A new study from Rice University's Jones Graduate School of Business finds that customers of eBay who participate in the company's online communities become more conservative buyers and more selective and efficient sellers.
The study, "The Impact of Customer Community Participation on Customer Behaviors: An Empirical Investigation," appeared recently in the journal Marketing Science and was co-authored by Rice's Sharad Borle, associate professor of marketing; Siddharth Singh, assistant professor of marketing; and Utpal Dholakia associate professor of management, along with Rene Algesheimer from the University of Zurich.
"We know that companies like eBay create online communities with chat rooms and forums to increase customer participation on the site, with the conventional wisdom being that customers will become more loyal to the company and thus spend more money," Singh said. "However, we wanted to take an in-depth look at this practice and learn if these communities cause more buying and selling, thus increasing profits for eBay."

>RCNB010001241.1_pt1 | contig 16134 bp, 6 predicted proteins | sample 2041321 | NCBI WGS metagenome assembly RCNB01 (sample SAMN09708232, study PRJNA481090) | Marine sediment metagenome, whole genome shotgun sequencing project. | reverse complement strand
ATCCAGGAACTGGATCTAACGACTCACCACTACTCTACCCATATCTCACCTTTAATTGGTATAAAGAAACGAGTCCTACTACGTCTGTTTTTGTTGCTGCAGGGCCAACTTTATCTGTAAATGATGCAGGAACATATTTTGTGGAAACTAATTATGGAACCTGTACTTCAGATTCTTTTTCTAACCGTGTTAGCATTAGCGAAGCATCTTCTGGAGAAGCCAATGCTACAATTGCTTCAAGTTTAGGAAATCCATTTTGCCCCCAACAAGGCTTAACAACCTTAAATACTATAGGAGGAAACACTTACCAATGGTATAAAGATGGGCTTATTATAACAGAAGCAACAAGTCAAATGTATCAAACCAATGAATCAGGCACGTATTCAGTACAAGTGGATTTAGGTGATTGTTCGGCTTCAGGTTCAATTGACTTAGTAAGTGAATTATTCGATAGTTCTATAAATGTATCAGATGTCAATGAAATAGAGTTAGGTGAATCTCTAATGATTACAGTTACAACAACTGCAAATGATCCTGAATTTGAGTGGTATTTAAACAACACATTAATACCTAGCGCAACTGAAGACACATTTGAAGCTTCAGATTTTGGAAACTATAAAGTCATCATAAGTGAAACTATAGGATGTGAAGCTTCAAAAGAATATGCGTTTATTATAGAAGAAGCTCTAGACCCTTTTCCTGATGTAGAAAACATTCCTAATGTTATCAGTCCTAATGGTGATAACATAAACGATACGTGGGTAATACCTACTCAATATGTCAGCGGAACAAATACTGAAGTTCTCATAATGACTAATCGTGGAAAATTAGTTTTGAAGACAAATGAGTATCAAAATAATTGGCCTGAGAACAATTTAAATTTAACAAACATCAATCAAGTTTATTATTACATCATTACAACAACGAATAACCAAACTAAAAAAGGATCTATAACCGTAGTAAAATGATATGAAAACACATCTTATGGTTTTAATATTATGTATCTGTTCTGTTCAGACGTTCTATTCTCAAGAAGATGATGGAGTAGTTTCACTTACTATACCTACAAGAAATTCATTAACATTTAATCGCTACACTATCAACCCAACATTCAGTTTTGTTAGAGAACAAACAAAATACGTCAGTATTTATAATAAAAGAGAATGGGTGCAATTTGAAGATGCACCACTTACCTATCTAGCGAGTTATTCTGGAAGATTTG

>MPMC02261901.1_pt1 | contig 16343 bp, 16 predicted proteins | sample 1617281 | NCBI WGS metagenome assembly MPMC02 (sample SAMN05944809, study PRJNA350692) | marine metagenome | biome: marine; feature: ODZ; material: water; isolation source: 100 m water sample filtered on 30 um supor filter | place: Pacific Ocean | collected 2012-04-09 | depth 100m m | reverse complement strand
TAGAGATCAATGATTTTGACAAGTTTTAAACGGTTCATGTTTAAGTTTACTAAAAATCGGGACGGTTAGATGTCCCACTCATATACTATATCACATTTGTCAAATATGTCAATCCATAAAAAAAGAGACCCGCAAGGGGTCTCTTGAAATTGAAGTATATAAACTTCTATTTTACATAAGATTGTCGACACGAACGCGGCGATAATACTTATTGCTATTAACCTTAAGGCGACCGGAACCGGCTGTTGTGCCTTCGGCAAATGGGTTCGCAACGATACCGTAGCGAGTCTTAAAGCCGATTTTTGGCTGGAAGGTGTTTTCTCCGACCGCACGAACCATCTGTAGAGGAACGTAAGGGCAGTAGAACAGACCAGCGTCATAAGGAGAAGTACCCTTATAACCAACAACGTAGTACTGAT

To do this, the researchers started with data from a yearlong study of 13,735 new eBay Germany customers. (The authors noted that eBay Germany is set up almost exactly as eBay in the United States.) The eBay study found that the company's e-mail marketing campaign inviting people into its community pages was a success; however, after analyzing the eBay data, Rice researchers found that customers who went to the eBay community site became more conservative buyers and more selective and effective sellers by virtue of becoming educated on the eBay process and hearing from others in the community.
The study found that customers invited via e-mail to participate in the community were about 23 percent more likely to participate as compared with a control group of customers not invited to participate.
"The fact is that people became more educated about buying and selling," Borle said. "While some of the community pages on eBay have nothing to do with buying or selling and more to do with social interaction, people still became smarter about the process of online merchandising."
That's good news for customers who utilize eBay's community pages, but it's not especially great news for eBay, Borle said. "Online companies that believe that community pages will increase use of their business side of the operation need to rethink how to use their social pages moving forward. After all, it's about making money for eBay, not necessarily creating new friends."
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To read the complete study, visit www.rice.edu/nationalmedia/multimedia/eBay